While touring the facilities, we listened heartbroken as people told us of how their families had been uprooted by violence, but who want nothing more than to return home. At the same time, we heard that their towns and villages had been reduced to rubble by air strikes ordered by President Assad.

The following morning we were grateful to have time to meet with the Deputy Governor of Gaziantep Province, who was frustrated at the fact that although many delegations from across Europe have passed though this area, there is no evidence of a significant change in policy to better support these refugees or end the conflict.

He told us that what is Turkey’s problem today, will be Europe’s challenge tomorrow. Europe cannot stand back while Turkey continues to absorb the burden and costs of this mammoth effort.

The magnitude of this issue is staggering, but the tragic stories we heard first hand from these brave men and women have also had a huge impact on us both.

Mohammed Tomuk and Salwa Yusuf came to the camp from Northern Syria. They invited the SNP delegation into their home, which is a converted shipping container to tell their story.

Mohammed was a pilot in the Syrian Air Force, and fled the country with his family when he was asked to take part in bombing raids on civilian targets within his own country. His wife Zoya, who was a writer, said to us: “We are not numbers, we are not animals, we want to be human beings, not numbers on a page."

Zoya was a student of English Literature at University in Syria. She hasn’t been able to resume her studies in Turkey due to a lack of paperwork and documentation.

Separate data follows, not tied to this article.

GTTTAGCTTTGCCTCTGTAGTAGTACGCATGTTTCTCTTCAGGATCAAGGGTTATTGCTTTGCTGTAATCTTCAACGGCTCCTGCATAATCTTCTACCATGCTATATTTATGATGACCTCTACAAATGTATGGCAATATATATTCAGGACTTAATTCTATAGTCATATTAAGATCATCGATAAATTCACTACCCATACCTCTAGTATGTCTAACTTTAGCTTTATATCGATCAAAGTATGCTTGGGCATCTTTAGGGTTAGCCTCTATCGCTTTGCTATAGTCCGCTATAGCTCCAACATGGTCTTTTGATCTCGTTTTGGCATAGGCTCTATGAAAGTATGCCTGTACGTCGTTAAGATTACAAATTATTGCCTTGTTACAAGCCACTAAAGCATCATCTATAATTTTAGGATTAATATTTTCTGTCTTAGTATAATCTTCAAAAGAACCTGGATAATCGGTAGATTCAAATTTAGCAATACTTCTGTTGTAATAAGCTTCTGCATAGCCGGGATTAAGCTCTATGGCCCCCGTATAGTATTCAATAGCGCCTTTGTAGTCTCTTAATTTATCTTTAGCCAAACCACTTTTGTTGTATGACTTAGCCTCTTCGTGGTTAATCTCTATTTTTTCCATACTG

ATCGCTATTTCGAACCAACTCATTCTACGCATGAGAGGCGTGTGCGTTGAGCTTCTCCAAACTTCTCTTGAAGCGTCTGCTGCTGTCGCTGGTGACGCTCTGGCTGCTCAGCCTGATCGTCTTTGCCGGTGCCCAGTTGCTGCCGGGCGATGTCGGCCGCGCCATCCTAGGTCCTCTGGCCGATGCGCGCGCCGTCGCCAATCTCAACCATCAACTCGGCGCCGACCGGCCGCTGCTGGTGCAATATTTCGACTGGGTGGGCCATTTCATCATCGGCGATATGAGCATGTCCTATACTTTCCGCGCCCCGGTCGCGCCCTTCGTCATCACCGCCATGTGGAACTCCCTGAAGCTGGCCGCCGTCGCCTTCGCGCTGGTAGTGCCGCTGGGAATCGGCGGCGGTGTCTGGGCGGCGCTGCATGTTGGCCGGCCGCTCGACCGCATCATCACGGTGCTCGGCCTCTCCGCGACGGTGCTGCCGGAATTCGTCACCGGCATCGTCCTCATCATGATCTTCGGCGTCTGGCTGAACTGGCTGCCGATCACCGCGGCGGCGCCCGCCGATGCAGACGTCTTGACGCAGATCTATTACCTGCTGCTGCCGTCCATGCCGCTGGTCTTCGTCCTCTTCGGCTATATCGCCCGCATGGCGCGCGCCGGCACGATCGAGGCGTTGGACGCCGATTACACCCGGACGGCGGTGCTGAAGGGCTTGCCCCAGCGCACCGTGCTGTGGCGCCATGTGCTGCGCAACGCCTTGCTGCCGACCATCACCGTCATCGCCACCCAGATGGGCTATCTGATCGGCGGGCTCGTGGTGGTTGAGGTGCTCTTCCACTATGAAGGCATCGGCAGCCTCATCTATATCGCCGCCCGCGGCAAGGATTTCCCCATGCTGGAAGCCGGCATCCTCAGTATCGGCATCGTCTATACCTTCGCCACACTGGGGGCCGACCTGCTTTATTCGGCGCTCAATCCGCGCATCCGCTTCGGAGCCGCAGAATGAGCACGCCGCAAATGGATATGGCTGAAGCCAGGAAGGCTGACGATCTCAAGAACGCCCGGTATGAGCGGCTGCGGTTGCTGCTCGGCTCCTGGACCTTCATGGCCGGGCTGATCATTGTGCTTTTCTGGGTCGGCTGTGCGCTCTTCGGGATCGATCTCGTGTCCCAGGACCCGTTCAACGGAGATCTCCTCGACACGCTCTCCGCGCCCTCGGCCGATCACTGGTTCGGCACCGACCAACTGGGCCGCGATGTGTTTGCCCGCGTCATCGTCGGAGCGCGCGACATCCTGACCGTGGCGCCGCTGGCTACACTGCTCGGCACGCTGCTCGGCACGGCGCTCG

“I am a writer. But I haven’t words anymore. I am not a woman after this, I have no dreams, " she told us. “I just want to go home, but Daesh are occupying my home now.”

“My life stopped five years ago. I am like any mother, I want my children to have an education. I want my son to finish his studies. I want a normal life.”

Now Zoya is using her time at the Nizip Camp to teach art classes to other refugees. In a classroom adorned by everyday childhood drawings, half a dozen or so stood out. They portrayed the new grim reality of life in Syria, from helicopters dropping barrel bombs to streets strewn by the dead and injured. It was difficult to comprehend the psychological damage clearly done to these children.

Encountering refugees like Zoya and her family it becomes clear that we need to work towards building a long term solution to this issue, rather than simply agreeing to a short term military campaign.

The UK Government recently spent ten times as much bombing Libya than it committed to international efforts to rebuild the country. This is the wrong balance, and is the type of lopsided approach which has previously caused so much damage across the whole Middle East.

If we’re to build a better future for the people we met in Nizip last week, we must leave no stone unturned in seeking a long-term peaceful and sustainable solution for the area by working with all our partners in Europe and the international community. Zoya, Salwa, Mohammed and all the children we met last week deserve no less.

Stephen Gethins is SNP MP for North East Fife and a member of the House of Commons select committee for Foreign Affairs

Tasmina Ahmed-Sheikh in SNP MP for Ochil and South Perthshire and Westminster Spokesperson for Trade and Investment